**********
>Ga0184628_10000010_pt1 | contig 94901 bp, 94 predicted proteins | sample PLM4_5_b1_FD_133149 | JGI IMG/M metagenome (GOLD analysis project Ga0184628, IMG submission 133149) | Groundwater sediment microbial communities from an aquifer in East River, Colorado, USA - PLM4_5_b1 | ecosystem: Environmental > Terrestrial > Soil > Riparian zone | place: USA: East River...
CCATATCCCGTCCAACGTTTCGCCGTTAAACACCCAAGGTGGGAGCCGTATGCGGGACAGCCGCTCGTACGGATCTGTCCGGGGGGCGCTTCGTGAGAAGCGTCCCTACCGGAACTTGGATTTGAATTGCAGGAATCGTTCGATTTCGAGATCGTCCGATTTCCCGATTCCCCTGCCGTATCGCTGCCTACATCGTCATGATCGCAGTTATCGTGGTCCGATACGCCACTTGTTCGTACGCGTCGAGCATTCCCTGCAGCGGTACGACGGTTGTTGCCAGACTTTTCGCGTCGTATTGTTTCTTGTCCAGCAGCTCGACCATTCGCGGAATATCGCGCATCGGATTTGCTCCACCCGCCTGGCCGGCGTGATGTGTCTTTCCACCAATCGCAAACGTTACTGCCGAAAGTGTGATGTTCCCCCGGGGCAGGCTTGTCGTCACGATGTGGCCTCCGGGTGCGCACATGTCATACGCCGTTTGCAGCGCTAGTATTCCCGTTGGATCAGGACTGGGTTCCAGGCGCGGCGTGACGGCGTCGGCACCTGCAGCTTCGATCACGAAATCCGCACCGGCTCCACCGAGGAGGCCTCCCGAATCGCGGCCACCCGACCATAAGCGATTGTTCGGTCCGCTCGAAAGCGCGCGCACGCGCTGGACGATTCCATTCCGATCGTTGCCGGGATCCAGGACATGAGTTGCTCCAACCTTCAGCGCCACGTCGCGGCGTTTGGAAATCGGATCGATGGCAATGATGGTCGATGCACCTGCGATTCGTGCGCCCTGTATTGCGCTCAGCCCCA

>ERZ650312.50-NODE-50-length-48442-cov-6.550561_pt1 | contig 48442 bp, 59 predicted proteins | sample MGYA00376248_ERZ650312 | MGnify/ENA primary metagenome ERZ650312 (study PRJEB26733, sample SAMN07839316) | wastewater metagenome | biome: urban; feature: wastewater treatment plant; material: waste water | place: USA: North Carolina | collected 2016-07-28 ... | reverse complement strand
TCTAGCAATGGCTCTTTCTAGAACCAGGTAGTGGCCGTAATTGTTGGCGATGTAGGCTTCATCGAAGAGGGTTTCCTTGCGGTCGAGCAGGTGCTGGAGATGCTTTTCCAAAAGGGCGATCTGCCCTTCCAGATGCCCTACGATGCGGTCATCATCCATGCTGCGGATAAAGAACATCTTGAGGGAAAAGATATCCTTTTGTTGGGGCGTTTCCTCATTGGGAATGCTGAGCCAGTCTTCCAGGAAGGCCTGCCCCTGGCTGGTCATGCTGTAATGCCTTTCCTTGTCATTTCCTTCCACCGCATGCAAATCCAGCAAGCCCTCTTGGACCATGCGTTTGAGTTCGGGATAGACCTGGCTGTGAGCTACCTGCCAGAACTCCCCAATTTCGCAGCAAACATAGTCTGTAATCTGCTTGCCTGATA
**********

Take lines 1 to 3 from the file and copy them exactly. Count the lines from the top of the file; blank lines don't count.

>Ga0184628_10000010_pt1 | contig 94901 bp, 94 predicted proteins | sample PLM4_5_b1_FD_133149 | JGI IMG/M metagenome (GOLD analysis project Ga0184628, IMG submission 133149) | Groundwater sediment microbial communities from an aquifer in East River, Colorado, USA - PLM4_5_b1 | ecosystem: Environmental > Terrestrial > Soil > Riparian zone | place: USA: East River...
CCATATCCCGTCCAACGTTTCGCCGTTAAACACCCAAGGTGGGAGCCGTATGCGGGACAGCCGCTCGTACGGATCTGTCCGGGGGGCGCTTCGTGAGAAGCGTCCCTACCGGAACTTGGATTTGAATTGCAGGAATCGTTCGATTTCGAGATCGTCCGATTTCCCGATTCCCCTGCCGTATCGCTGCCTACATCGTCATGATCGCAGTTATCGTGGTCCGATACGCCACTTGTTCGTACGCGTCGAGCATTCCCTGCAGCGGTACGACGGTTGTTGCCAGACTTTTCGCGTCGTATTGTTTCTTGTCCAGCAGCTCGACCATTCGCGGAATATCGCGCATCGGATTTGCTCCACCCGCCTGGCCGGCGTGATGTGTCTTTCCACCAATCGCAAACGTTACTGCCGAAAGTGTGATGTTCCCCCGGGGCAGGCTTGTCGTCACGATGTGGCCTCCGGGTGCGCACATGTCATACGCCGTTTGCAGCGCTAGTATTCCCGTTGGATCAGGACTGGGTTCCAGGCGCGGCGTGACGGCGTCGGCACCTGCAGCTTCGATCACGAAATCCGCACCGGCTCCACCGAGGAGGCCTCCCGAATCGCGGCCACCCGACCATAAGCGATTGTTCGGTCCGCTCGAAAGCGCGCGCACGCGCTGGACGATTCCATTCCGATCGTTGCCGGGATCCAGGACATGAGTTGCTCCAACCTTCAGCGCCACGTCGCGGCGTTTGGAAATCGGATCGATGGCAATGATGGTCGATGCACCTGCGATTCGTGCGCCCTGTATTGCGCTCAGCCCCA

>ERZ650312.50-NODE-50-length-48442-cov-6.550561_pt1 | contig 48442 bp, 59 predicted proteins | sample MGYA00376248_ERZ650312 | MGnify/ENA primary metagenome ERZ650312 (study PRJEB26733, sample SAMN07839316) | wastewater metagenome | biome: urban; feature: wastewater treatment plant; material: waste water | place: USA: North Carolina | collected 2016-07-28 ... | reverse complement strand